Ginger — from the underground stem of the plant Zingiber officinale — has been widely used in traditional medicine for a variety of therapeutic purposes, one of which is relieving pain. Researchers in the UK conducted a systematic review to evaluate evidence from all clinical trials assessing the efficacy of ginger as a sole agent for the treatment of any pain condition. They conclude that, while some results seem promising, there is insufficient evidence to broadly recommend ginger for treating pain and inflammation.
Writing in the journal Pain Medicine online ahead of print, the researchers report searching multiple databases for controlled clinical trials examining oral ginger — capsule, tablet, extract, or powder — used as a sole agent compared with either an analgesic or placebo in adults suffering from any pain condition [Terry et al. 2011]. For their review, they discovered 7 articles published between 2000 and 2010, reporting a total of 8 trials (total N=481 participants).
Most group sizes were relatively small, ranging from 14 to 56 persons, and study periods ranged from 2 days to 24 weeks. The methodological quality and reporting of the studies was variable and a meta-analysis of data was not possible.
Of the 8 trials, 6 of them — 2 for osteoarthritis, 1 for dysmenorrhea, and 3 for experimentally induced acute muscle pain — found that ginger was efficacious in reducing subjective pain reports; affording either greater pain relief than placebo or relief comparable to active agents, such as ibuprofen. Adverse events, which were infrequent and mild, were reported in only a quarter of the trials.
Despite some promising benefits of ginger, particularly for osteoarthritis, the researchers conclude that evidence for its efficacy as a pain therapy remains insufficient, largely due to a paucity of well-conducted clinical trials.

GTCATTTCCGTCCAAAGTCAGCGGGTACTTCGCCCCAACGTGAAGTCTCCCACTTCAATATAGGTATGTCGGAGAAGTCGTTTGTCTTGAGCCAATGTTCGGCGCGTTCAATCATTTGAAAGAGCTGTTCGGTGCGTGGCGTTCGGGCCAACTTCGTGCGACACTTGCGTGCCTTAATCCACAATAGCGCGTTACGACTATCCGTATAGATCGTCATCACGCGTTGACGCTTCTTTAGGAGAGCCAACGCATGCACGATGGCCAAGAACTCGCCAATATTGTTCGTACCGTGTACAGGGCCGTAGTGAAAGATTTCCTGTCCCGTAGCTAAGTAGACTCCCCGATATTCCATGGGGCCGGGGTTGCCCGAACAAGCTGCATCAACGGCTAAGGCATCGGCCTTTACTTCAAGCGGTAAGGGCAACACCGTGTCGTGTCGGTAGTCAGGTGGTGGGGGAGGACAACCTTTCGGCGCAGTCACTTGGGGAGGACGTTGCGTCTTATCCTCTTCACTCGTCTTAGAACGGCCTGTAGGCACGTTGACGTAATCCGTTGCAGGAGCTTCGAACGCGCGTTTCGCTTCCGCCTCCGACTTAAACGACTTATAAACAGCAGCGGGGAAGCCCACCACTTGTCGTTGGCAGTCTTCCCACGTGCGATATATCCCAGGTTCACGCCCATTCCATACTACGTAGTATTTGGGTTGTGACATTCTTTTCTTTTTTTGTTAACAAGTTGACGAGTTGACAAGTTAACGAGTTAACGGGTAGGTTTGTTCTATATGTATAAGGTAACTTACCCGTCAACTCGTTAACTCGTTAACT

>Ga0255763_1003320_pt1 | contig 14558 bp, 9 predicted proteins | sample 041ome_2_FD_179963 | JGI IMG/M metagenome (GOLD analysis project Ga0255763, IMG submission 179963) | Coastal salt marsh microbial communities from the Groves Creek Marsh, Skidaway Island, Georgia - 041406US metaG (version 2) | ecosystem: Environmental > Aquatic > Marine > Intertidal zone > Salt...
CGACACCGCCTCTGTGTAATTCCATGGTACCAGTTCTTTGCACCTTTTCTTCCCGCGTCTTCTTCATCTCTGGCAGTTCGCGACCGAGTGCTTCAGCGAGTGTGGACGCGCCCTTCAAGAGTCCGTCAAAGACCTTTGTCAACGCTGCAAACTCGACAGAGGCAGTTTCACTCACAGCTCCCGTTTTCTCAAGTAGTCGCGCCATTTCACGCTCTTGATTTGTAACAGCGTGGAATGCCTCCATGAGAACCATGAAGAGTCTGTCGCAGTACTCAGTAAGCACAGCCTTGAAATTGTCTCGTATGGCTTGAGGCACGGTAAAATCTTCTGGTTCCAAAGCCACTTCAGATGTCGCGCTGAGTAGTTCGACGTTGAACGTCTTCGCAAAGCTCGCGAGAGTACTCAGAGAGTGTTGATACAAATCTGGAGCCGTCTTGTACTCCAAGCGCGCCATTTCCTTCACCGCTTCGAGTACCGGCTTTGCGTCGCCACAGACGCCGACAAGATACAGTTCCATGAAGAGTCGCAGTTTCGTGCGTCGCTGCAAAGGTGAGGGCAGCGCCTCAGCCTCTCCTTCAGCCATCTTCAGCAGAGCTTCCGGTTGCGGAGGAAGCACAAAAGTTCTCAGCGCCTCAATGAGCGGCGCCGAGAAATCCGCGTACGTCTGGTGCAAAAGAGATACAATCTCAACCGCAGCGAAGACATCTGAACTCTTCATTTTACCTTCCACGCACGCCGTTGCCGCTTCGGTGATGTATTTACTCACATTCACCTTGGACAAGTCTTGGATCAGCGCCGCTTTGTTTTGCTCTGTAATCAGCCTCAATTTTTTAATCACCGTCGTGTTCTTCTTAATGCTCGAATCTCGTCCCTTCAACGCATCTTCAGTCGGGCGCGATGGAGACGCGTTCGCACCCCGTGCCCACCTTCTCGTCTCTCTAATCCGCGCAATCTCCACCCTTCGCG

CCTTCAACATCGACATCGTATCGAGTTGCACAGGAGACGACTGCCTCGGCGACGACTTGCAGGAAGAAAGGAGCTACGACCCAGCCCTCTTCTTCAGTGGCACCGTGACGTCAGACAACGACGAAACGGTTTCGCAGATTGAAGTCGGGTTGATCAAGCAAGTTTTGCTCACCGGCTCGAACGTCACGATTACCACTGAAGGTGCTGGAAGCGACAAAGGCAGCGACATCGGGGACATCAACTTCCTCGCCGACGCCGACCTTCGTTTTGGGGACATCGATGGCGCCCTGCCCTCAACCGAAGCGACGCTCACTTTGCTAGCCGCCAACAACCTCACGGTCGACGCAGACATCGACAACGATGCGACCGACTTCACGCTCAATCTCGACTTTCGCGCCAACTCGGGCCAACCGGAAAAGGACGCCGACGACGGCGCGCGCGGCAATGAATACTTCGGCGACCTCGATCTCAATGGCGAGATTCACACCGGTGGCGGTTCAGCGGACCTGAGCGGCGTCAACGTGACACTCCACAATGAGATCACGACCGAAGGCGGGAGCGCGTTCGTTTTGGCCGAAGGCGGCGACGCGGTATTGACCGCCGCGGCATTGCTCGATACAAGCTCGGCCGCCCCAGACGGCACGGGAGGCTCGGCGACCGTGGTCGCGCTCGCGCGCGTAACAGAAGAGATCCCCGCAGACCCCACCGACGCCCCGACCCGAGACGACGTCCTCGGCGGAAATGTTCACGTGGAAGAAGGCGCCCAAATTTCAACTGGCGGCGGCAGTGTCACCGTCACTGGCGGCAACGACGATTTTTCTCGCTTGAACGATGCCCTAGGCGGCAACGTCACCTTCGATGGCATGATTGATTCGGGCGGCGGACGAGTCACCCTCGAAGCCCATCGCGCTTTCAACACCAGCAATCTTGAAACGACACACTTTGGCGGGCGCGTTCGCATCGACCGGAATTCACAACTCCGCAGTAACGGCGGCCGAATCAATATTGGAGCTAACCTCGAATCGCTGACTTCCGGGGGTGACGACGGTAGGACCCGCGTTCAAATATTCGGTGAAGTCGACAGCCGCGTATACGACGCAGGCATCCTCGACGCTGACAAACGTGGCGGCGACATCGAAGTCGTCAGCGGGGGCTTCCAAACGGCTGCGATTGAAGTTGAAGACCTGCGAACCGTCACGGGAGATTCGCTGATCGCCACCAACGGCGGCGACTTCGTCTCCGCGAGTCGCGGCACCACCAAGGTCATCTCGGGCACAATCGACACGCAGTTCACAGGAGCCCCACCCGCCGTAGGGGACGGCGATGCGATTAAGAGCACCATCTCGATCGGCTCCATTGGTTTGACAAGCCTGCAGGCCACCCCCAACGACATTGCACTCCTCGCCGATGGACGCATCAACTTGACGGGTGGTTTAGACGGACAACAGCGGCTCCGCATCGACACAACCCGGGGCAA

COMMENTARY: It is disappointing, but not unexpected, that the research examining ginger as a pain reliever was so variable and of insufficient quality and quantity. This is a problem plaguing many areas of Complementary & Alternative Medicine (CAM), and basing recommendations on individual, short-term, underpowered trials could be inadvisable.
We had previously reported [here] on 2 of the studies included in this review by Terry et al., which found that that ginger capsules could help fend off muscle aches and pains after exercise; however, there were many shortcomings in this research. Furthermore, this present review excluded combination products of ginger with other ingredients, and we previously reported a study [here] of a ginger-feverfew mixture that was of some benefit for relieving mild migraine attacks. So, the possibility that ginger may provide more potent effects if used in combination with other herbal ingredients could merit further investigation.
Ginger is an interesting and complex mixture of pharmacological compounds, with several hundred constituents, and has been used as a medicine in Asian, Indian, and Arabic herbal traditions since ancient times. Among disorders other than pain, it has been used to treat stomach upset and nausea.
However, there are many questions about the optimal dose of ginger, the best formulation or quality of ingredients, and the duration of therapy needed to achieve the most beneficial outcomes. From the available research, these questions remain unanswered.
REFERENCE: Terry R, Posadzki P, Watson LK, Ernst E. The Use of Ginger (Zingiber officinale) for the Treatment of Pain: A Systematic Review of Clinical Trials. Pain Med. 2011(Nov 4); online ahead of print [abstract here].